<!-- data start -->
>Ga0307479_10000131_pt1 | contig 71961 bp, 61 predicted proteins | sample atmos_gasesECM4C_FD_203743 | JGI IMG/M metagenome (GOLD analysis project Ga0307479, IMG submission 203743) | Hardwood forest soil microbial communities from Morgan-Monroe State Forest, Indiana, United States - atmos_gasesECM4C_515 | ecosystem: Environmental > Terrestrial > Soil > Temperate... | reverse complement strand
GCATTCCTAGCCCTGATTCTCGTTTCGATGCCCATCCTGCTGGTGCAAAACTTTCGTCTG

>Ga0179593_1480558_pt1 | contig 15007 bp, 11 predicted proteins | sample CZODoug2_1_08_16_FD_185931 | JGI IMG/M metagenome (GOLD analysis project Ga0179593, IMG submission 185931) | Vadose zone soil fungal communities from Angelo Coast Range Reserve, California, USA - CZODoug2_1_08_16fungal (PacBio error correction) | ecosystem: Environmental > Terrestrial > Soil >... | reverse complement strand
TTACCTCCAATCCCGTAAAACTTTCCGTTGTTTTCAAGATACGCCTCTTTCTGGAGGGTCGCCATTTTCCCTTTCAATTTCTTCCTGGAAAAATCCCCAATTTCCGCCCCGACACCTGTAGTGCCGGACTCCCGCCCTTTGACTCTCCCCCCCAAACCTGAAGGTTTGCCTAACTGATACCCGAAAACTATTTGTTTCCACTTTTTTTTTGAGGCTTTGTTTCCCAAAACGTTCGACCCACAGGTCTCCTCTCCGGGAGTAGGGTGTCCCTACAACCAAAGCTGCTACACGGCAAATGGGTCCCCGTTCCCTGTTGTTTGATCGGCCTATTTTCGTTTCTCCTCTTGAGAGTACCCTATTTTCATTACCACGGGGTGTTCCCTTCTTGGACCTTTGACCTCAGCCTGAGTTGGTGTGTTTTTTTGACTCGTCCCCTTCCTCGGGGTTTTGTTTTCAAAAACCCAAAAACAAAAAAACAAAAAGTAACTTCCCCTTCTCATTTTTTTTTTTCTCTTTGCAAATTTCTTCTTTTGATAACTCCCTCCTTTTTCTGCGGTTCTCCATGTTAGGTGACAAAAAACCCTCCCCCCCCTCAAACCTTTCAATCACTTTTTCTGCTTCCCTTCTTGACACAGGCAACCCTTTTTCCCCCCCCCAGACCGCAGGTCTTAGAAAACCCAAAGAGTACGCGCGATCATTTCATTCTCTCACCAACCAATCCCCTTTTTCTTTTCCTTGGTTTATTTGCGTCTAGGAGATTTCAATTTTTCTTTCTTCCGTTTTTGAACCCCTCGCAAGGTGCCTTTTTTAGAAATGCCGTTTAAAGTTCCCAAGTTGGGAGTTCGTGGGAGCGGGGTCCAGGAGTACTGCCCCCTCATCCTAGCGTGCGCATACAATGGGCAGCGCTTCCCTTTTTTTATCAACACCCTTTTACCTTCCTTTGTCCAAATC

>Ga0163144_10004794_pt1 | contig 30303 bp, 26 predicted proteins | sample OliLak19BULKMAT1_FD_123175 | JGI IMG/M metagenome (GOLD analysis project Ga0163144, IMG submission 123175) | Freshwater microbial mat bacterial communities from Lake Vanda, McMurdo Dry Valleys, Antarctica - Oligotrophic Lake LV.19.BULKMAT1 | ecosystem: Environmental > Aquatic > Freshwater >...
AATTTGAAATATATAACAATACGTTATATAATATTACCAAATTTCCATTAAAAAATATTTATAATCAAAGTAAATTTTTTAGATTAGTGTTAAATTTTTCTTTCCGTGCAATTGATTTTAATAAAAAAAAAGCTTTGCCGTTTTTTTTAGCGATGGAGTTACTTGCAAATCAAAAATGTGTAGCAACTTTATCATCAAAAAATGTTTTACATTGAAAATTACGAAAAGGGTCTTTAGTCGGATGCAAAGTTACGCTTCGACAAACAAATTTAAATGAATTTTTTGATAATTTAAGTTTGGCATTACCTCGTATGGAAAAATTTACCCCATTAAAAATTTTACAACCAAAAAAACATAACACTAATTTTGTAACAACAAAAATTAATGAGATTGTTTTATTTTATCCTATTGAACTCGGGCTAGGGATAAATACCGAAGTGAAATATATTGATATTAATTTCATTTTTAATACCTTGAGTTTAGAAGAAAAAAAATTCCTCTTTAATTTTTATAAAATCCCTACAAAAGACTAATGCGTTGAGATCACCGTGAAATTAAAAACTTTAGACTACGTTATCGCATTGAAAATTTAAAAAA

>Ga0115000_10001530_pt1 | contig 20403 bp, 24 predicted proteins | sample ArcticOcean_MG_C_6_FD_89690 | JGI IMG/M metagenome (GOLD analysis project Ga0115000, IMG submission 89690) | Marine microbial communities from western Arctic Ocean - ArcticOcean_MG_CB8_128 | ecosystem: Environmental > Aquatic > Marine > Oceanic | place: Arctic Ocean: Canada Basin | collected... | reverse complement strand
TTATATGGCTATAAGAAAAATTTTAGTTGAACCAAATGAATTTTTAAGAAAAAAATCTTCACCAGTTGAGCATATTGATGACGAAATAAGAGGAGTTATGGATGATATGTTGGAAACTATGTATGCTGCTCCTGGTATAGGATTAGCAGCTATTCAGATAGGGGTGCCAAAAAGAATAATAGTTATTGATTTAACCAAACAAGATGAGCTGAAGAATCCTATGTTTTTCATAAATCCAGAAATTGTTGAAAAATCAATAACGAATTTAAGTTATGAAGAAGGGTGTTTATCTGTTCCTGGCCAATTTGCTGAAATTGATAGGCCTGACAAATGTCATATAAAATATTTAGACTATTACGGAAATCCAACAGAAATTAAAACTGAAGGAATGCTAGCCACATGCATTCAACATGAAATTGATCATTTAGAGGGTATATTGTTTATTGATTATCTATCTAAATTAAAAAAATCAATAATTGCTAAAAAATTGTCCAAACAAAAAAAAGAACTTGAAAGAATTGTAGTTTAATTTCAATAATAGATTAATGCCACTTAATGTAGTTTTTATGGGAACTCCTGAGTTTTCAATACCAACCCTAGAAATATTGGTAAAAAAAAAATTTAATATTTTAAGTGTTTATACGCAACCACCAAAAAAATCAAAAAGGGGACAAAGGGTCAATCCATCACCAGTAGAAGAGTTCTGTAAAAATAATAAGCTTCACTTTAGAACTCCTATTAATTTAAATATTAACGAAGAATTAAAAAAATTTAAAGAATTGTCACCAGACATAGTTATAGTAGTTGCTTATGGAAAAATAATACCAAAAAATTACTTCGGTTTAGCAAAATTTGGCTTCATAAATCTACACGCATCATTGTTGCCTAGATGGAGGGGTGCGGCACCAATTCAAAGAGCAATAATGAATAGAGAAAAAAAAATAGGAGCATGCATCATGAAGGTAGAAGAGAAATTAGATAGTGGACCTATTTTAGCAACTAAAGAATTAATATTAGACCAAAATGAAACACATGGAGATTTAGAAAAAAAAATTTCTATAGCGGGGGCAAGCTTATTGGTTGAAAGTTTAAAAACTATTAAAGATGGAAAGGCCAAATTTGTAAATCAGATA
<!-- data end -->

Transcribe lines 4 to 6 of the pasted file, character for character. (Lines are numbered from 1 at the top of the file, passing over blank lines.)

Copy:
TTACCTCCAATCCCGTAAAACTTTCCGTTGTTTTCAAGATACGCCTCTTTCTGGAGGGTCGCCATTTTCCCTTTCAATTTCTTCCTGGAAAAATCCCCAATTTCCGCCCCGACACCTGTAGTGCCGGACTCCCGCCCTTTGACTCTCCCCCCCAAACCTGAAGGTTTGCCTAACTGATACCCGAAAACTATTTGTTTCCACTTTTTTTTTGAGGCTTTGTTTCCCAAAACGTTCGACCCACAGGTCTCCTCTCCGGGAGTAGGGTGTCCCTACAACCAAAGCTGCTACACGGCAAATGGGTCCCCGTTCCCTGTTGTTTGATCGGCCTATTTTCGTTTCTCCTCTTGAGAGTACCCTATTTTCATTACCACGGGGTGTTCCCTTCTTGGACCTTTGACCTCAGCCTGAGTTGGTGTGTTTTTTTGACTCGTCCCCTTCCTCGGGGTTTTGTTTTCAAAAACCCAAAAACAAAAAAACAAAAAGTAACTTCCCCTTCTCATTTTTTTTTTTCTCTTTGCAAATTTCTTCTTTTGATAACTCCCTCCTTTTTCTGCGGTTCTCCATGTTAGGTGACAAAAAACCCTCCCCCCCCTCAAACCTTTCAATCACTTTTTCTGCTTCCCTTCTTGACACAGGCAACCCTTTTTCCCCCCCCCAGACCGCAGGTCTTAGAAAACCCAAAGAGTACGCGCGATCATTTCATTCTCTCACCAACCAATCCCCTTTTTCTTTTCCTTGGTTTATTTGCGTCTAGGAGATTTCAATTTTTCTTTCTTCCGTTTTTGAACCCCTCGCAAGGTGCCTTTTTTAGAAATGCCGTTTAAAGTTCCCAAGTTGGGAGTTCGTGGGAGCGGGGTCCAGGAGTACTGCCCCCTCATCCTAGCGTGCGCATACAATGGGCAGCGCTTCCCTTTTTTTATCAACACCCTTTTACCTTCCTTTGTCCAAATC

>Ga0163144_10004794_pt1 | contig 30303 bp, 26 predicted proteins | sample OliLak19BULKMAT1_FD_123175 | JGI IMG/M metagenome (GOLD analysis project Ga0163144, IMG submission 123175) | Freshwater microbial mat bacterial communities from Lake Vanda, McMurdo Dry Valleys, Antarctica - Oligotrophic Lake LV.19.BULKMAT1 | ecosystem: Environmental > Aquatic > Freshwater >...
AATTTGAAATATATAACAATACGTTATATAATATTACCAAATTTCCATTAAAAAATATTTATAATCAAAGTAAATTTTTTAGATTAGTGTTAAATTTTTCTTTCCGTGCAATTGATTTTAATAAAAAAAAAGCTTTGCCGTTTTTTTTAGCGATGGAGTTACTTGCAAATCAAAAATGTGTAGCAACTTTATCATCAAAAAATGTTTTACATTGAAAATTACGAAAAGGGTCTTTAGTCGGATGCAAAGTTACGCTTCGACAAACAAATTTAAATGAATTTTTTGATAATTTAAGTTTGGCATTACCTCGTATGGAAAAATTTACCCCATTAAAAATTTTACAACCAAAAAAACATAACACTAATTTTGTAACAACAAAAATTAATGAGATTGTTTTATTTTATCCTATTGAACTCGGGCTAGGGATAAATACCGAAGTGAAATATATTGATATTAATTTCATTTTTAATACCTTGAGTTTAGAAGAAAAAAAATTCCTCTTTAATTTTTATAAAATCCCTACAAAAGACTAATGCGTTGAGATCACCGTGAAATTAAAAACTTTAGACTACGTTATCGCATTGAAAATTTAAAAAA